Two well-reviewed television shows are premiering in the next two days. Just make sure you have STARZ and Cinemax, two networks trying to keep up with the Joneses of the premium cable world.
The Steven Soderbergh-directed, Clive Owen-starring The Knick, about early 20th Century surgeons, will air starting Friday on Cinemax. On Saturday, STARZ will premiere Outlander, a time-travel romance based on Diana Gabaldon's series of novels. Both series have gotten solid reviews: The Knick currently has a Metacritic score of 73; Outlander's is 71.
But Cinemax and STARZ are no HBO or even Showtime when it comes to prestige level, even though HBO owns Cinemax. Though Cinemax has action dramas like Strike Back and Banshee, which have their pleasures, The Knick, a heady prestige drama with an auteur's touch and a big movie star in the lead, is a different breed. Earlier this year Entertainment Weekly's Darren Franich wrote that Cinemax was "very carefully defining a specific gutter-pulp tone, one bloody gunfight and vaguely necessary sex scene and errant F-bomb at a time." The Knick, however, is artsier with its Cliff Martinez score and auteur's eye. "I couldn't have asked for a better show to put Cinemax out there in a new and fresh way," HBO and Cinemax programming head Michael Lombardo told USA Today. "It's the first show on Cinemax that absolutely could live on HBO."
Starz meanwhile has a recent hit in Power, which more than doubled viewership between its premiere and finale, Variety's Rick Kissell reported, and is popular among African-American audiences. And, like Cinemax, STARZ has what Variety's Laura Prudhom called a "a solid foundation of action-packed, male-focused fare" like the Michael Bay-produced Black Sails. Outlander, meanwhile, has a built in audience thanks to Gabaldon's books, and is more specifically targeted at women, thanks to a central heroine. CEO Chris Albrecht told Prudhom: “The female audience has been such an important part of the success of television, not just in primetime television or premium television but in daytime television; in children’s television. When women become attached to something like this, it’s pretty hard to pry them away from it. I think they are a much more loyal, less fickle audience than lots of other demographic segments.”
STARZ put the full pilot of Outlander online ahead of its premiere—a successful move. Deadline's Dominic Patten called the viewership "the biggest response the cable channel has gotten for such a off-broadcast preview effort." But to watch the following episodes of the show you have to subscribe to the network. The same goes for The Knick. According to spokespeople for both there is simply no way around it. (Both have on Demand and online platforms.) "We are pay-TV service and therefore, all subsequent episodes will air on the STARZ network exclusively, they will not be showing up on alternate platforms for free the next day," STARZ spokesperson Theano Apostolou told The Wire in an email. "Our fellow pay-TV services like HBO and Showtime don’t do that either."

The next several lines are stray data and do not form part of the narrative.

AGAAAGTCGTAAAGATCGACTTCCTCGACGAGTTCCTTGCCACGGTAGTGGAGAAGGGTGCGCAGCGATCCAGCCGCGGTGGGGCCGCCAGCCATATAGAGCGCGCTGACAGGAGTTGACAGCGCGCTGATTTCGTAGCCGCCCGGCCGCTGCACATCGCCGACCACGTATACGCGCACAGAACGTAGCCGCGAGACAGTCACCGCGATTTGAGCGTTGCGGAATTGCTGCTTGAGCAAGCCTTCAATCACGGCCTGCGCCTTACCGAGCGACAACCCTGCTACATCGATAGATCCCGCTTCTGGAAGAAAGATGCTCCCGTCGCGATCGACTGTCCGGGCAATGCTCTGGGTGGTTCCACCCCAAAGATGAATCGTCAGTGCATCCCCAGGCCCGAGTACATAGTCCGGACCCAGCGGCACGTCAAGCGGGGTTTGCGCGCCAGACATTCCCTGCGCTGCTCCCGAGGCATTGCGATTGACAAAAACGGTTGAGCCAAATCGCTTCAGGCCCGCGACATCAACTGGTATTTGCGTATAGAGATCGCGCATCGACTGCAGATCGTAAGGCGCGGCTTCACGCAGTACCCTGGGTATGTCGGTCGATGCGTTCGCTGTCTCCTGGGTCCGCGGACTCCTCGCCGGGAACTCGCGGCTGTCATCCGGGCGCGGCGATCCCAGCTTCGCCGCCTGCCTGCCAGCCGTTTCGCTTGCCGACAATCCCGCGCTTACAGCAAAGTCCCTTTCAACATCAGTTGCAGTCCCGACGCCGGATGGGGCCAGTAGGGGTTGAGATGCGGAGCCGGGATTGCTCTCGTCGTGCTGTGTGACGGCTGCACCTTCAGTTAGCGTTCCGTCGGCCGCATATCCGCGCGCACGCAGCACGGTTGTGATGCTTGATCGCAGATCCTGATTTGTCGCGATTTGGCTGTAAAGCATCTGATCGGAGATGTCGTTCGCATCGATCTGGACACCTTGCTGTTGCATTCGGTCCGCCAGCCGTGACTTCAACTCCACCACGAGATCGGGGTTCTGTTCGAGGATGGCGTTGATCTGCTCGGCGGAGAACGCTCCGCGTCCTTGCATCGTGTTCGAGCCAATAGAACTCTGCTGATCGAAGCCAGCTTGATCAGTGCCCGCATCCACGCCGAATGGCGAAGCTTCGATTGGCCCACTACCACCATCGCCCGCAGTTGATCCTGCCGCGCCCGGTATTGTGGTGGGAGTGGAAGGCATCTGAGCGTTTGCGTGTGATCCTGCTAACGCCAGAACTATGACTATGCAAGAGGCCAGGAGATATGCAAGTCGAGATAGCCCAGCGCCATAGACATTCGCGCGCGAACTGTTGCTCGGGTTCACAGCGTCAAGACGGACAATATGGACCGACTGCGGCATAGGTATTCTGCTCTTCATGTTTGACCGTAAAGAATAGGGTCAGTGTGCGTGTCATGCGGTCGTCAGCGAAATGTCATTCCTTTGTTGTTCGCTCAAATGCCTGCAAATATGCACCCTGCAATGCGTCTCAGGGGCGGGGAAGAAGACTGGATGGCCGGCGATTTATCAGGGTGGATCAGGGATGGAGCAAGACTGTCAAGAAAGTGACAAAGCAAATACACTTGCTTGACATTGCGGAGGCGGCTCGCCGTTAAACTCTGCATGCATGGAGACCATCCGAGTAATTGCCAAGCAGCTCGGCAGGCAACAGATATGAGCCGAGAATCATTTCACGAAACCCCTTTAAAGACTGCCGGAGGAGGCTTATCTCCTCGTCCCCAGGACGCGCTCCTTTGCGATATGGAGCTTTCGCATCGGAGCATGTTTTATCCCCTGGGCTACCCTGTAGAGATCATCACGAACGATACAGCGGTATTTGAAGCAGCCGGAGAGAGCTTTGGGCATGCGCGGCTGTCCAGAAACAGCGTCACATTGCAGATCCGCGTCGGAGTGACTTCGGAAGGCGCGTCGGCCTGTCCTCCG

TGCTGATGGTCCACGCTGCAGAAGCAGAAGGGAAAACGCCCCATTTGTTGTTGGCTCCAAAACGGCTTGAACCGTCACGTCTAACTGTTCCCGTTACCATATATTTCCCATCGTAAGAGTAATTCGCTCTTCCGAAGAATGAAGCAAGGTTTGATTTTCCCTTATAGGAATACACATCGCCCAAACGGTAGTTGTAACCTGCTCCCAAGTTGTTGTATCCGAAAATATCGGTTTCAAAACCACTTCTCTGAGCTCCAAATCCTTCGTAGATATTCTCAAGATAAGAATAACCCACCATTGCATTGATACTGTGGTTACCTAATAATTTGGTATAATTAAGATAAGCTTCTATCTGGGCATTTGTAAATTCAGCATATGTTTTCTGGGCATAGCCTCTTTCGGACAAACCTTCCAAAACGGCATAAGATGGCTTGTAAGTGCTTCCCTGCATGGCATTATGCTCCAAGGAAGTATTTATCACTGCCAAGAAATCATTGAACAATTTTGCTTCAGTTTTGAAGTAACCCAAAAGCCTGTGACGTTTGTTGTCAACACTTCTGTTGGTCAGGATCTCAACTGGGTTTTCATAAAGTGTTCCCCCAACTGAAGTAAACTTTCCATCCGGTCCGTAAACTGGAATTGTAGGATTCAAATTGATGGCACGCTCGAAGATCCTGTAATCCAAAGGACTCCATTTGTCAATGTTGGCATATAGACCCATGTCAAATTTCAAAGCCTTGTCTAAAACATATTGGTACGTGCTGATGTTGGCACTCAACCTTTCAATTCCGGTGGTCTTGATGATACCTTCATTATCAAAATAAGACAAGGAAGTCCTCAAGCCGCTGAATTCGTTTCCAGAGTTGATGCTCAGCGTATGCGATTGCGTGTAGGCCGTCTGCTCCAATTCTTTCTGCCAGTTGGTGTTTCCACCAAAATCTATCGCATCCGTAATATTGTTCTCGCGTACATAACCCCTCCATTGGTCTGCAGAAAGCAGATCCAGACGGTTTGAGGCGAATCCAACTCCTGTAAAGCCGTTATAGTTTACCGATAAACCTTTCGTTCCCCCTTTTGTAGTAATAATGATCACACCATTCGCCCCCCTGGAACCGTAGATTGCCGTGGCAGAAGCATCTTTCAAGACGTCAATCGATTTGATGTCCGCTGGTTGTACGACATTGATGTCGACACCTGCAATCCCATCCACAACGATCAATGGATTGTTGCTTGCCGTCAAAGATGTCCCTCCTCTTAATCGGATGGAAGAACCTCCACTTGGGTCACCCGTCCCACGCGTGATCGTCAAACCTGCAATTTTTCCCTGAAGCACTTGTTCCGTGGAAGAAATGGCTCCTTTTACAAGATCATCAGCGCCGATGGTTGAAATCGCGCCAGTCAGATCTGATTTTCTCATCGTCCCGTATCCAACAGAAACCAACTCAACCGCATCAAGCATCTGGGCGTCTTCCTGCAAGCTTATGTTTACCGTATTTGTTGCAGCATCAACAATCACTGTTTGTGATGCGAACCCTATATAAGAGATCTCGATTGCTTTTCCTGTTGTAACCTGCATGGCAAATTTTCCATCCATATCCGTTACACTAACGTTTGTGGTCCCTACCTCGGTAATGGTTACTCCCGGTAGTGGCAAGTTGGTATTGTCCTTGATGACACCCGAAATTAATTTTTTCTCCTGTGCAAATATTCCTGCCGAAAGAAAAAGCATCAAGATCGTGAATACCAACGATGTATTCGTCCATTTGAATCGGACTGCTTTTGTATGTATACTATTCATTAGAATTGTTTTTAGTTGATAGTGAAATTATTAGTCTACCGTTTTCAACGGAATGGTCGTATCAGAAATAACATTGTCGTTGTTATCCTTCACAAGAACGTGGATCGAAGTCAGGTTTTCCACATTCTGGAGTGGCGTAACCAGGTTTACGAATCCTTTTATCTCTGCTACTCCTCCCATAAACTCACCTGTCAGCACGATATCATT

Piracy, of course, is always an option for devoted fans who aren't willing to pay, and while an HBO spokesperson simply said that the content is protected, Apostolou mentioned the potential boost associated with people seeking out a show in an illegal manner. "As for piracy concerns, it’s a reality of the internet age and is somewhat unavoidable, regardless of the safeguards all content providers put in place," she wrote. "That said, we’ve seen others, like HBO, tout the Game of Thrones illegal download numbers, so it does have some benefit generating word of mouth or a bigger buzz factor among a broader (potential) audience." Lombard has said that piracy of HBO's fantasy hit is a "compliment."
But while STARZ might not have the cadre of cable dramas of, say, Showtime—which has 24 Emmy nominations this year to STARZ's 11—it has almost as many subscribers, according to data from SNL Kagan. As of March 2014 Showtime had around 22.8 million subscribers. STARZ had 22.9 million. That means the notion that a STARZ show is somehow less accessible than Showtime show is only an illusion. Cinemax, meanwhile, is farther behind when it comes to subscriber base, despite its HBO connection. The network only has 14.4 million subscribers, compared to HBO's 29.4 million.
Both networks still at least feel like underdogs in the original programming game at least when it comes to the zeitgeist-y shows that we gab about on Twitter and during Emmy season. Perhaps The Knick and Outlander could change that.
This article is from the archive of our partner The Wire.